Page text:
The ‘Spiritual, Not Religious’ Gospel of Progressive Christianity Grows as More Become Disenchanted With Traditional Religion
by Pastor Paul J. Bern
So-called “experts” call them “unaffiliated,” as in a recent Pew poll, or “nones” – or even just ‘not very religious.’ A 2013 poll by the Public Religion Research Institute divided these groups further into “unattached,” “atheists”, “agnostics,” and “seculars.” One thing is for sure; this ever-growing cohort of non-Church Americans made up, at 23 percent, the single largest segment of Barack Obama’s “religious coalition” that helped him win reelection in 2012 (compared to the 37 percent of white evangelicals who supported Mitt Romney). As a result of this, the unaffiliated clearly had their moment. Media analysis, however, did not go very deep – there was a story that went beyond these names and numbers.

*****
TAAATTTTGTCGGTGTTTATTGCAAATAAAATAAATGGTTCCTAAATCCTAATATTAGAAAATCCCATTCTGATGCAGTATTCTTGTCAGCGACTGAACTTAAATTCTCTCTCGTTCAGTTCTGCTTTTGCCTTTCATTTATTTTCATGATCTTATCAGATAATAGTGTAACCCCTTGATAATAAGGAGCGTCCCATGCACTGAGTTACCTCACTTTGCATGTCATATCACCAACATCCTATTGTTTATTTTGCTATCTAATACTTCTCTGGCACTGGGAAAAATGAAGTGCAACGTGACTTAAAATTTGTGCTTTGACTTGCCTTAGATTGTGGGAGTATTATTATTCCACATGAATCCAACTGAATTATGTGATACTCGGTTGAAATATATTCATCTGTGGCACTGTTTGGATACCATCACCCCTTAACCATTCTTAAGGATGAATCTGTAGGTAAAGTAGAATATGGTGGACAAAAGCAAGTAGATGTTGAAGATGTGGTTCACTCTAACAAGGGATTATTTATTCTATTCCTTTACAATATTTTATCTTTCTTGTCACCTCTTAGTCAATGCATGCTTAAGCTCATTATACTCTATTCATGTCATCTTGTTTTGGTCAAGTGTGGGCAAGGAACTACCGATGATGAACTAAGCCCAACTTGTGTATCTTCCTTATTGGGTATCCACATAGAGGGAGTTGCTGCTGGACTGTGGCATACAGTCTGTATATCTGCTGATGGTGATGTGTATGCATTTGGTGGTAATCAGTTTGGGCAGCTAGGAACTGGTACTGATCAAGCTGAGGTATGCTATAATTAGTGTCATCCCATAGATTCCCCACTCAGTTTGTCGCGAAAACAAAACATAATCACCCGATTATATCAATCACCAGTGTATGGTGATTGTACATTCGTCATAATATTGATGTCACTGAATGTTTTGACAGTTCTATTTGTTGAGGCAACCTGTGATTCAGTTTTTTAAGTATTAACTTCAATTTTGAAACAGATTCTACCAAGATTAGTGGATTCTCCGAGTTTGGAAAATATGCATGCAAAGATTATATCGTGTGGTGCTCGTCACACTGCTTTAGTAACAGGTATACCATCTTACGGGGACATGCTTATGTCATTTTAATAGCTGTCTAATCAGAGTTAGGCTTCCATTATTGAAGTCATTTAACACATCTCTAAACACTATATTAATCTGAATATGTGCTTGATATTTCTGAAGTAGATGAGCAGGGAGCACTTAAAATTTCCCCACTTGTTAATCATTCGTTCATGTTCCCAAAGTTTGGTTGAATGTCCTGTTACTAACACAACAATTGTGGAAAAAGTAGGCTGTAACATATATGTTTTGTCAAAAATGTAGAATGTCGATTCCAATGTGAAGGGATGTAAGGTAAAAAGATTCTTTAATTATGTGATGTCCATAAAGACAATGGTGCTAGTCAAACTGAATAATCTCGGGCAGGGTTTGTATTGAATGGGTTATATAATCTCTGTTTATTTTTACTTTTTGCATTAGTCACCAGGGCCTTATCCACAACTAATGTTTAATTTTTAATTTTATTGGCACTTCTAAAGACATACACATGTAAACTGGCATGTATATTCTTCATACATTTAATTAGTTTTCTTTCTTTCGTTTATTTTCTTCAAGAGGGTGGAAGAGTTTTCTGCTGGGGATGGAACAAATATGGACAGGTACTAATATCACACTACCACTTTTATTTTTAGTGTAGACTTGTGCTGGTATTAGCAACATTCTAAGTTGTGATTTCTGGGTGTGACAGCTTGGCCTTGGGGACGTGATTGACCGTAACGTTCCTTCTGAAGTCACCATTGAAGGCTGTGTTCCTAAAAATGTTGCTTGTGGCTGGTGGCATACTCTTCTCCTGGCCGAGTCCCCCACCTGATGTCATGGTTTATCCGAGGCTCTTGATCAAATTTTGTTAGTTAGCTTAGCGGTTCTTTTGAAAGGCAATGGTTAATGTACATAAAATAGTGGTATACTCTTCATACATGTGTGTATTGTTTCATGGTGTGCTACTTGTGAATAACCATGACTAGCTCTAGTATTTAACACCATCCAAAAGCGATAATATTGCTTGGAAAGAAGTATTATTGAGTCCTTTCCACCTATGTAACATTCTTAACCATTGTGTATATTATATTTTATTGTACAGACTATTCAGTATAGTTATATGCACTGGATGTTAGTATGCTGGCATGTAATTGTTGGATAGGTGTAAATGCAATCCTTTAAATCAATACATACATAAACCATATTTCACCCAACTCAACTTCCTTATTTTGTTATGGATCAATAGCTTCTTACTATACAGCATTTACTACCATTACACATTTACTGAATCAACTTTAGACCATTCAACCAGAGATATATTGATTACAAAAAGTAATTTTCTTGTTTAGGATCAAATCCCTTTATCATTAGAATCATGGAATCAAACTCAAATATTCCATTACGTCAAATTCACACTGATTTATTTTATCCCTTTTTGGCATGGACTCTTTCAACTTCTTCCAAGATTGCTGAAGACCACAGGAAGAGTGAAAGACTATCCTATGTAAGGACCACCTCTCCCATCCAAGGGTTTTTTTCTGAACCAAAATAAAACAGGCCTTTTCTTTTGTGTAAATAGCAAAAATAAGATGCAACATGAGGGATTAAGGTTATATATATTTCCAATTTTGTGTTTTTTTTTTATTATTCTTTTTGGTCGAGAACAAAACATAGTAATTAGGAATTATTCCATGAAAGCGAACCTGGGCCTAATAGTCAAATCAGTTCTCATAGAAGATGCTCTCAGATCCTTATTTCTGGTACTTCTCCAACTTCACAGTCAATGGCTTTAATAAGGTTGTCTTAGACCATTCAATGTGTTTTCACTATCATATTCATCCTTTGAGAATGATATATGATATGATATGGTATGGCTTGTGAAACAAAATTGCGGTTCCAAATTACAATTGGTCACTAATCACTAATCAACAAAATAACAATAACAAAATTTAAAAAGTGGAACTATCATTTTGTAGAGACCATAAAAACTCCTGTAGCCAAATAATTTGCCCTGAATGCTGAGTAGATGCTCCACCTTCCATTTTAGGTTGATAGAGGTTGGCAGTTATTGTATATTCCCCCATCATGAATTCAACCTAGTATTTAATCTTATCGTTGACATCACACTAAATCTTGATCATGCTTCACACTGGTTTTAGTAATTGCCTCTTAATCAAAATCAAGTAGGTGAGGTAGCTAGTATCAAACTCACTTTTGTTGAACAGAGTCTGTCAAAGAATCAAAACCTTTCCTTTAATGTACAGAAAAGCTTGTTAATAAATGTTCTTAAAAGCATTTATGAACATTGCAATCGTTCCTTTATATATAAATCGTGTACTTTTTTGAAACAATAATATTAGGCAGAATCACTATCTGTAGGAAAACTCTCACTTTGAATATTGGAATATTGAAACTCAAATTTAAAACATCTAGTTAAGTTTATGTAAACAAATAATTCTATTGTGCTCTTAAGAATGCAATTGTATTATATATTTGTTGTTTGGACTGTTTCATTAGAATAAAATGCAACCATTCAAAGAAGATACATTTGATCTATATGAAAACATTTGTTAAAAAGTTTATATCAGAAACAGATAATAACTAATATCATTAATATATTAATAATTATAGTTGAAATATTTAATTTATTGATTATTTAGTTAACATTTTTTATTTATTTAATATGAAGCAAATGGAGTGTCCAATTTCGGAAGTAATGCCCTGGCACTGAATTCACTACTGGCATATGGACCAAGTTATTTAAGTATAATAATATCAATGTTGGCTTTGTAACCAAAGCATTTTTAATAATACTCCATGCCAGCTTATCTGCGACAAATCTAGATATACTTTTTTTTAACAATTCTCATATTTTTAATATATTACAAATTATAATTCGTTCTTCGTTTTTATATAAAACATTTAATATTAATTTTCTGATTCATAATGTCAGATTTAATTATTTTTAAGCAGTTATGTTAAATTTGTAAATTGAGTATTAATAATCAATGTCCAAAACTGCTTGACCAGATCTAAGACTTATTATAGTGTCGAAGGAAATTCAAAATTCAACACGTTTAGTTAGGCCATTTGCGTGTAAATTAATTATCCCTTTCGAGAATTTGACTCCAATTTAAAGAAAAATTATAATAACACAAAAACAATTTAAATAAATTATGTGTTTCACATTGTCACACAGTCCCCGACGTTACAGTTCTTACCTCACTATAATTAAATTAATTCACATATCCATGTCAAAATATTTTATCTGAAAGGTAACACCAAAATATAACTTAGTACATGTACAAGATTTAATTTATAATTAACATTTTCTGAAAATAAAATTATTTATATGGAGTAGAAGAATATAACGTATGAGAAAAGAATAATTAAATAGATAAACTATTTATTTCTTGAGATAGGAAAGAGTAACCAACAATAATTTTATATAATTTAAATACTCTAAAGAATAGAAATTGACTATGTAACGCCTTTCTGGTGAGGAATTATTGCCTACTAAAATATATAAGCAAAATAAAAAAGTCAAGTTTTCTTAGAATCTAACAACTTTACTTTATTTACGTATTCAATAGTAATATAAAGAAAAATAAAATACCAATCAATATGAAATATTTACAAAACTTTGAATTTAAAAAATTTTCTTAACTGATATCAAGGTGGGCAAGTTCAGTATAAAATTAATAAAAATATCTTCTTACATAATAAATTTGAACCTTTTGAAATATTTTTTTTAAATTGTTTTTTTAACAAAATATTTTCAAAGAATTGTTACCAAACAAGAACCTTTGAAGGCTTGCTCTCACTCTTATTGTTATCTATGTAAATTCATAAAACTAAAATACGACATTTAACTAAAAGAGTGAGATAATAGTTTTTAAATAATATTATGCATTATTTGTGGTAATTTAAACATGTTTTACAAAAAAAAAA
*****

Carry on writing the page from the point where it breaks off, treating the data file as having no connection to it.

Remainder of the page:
I first published this website after I began to understand who the current crop of unaffiliated people are, what they believe in, and who or what inspires them. Yet we have precious little historical understanding of this critical and rapidly growing demographic. What are their roots? What religious, cultural, economic, demographic, and political processes shaped their sensibilities, habits, and makeup? In order to understand these still-believing nonreligious/unaffiliated/agnostics etc., we need to understand that much of the religious dynamism in the United States happens outside the church walls. Moreover, this has been ongoing for quite some time now. The “rise of the non-religious believers” is but the latest phase in the long transformation of religion into what we now commonly call “spirituality.” In my case and that of my peers, it is Christianity and the strongly held belief in Jesus Christ, not as a distant and mysterious god, but as the Son of God who we can develop a relationship with on a personal level. So if you want to get closer to God, just get one-on-one with Jesus. How do we accomplish that? By asking Him into your hearts, to come and dwell there forever. There is truly no other way to get to know him! By the same token, spirituality can mean many things to many people. The language of spirituality is used by traditional religious adherents as well as the religiously unaffiliated. But only the “nonreligious” have made it into a cliche: “spiritual but not religious.”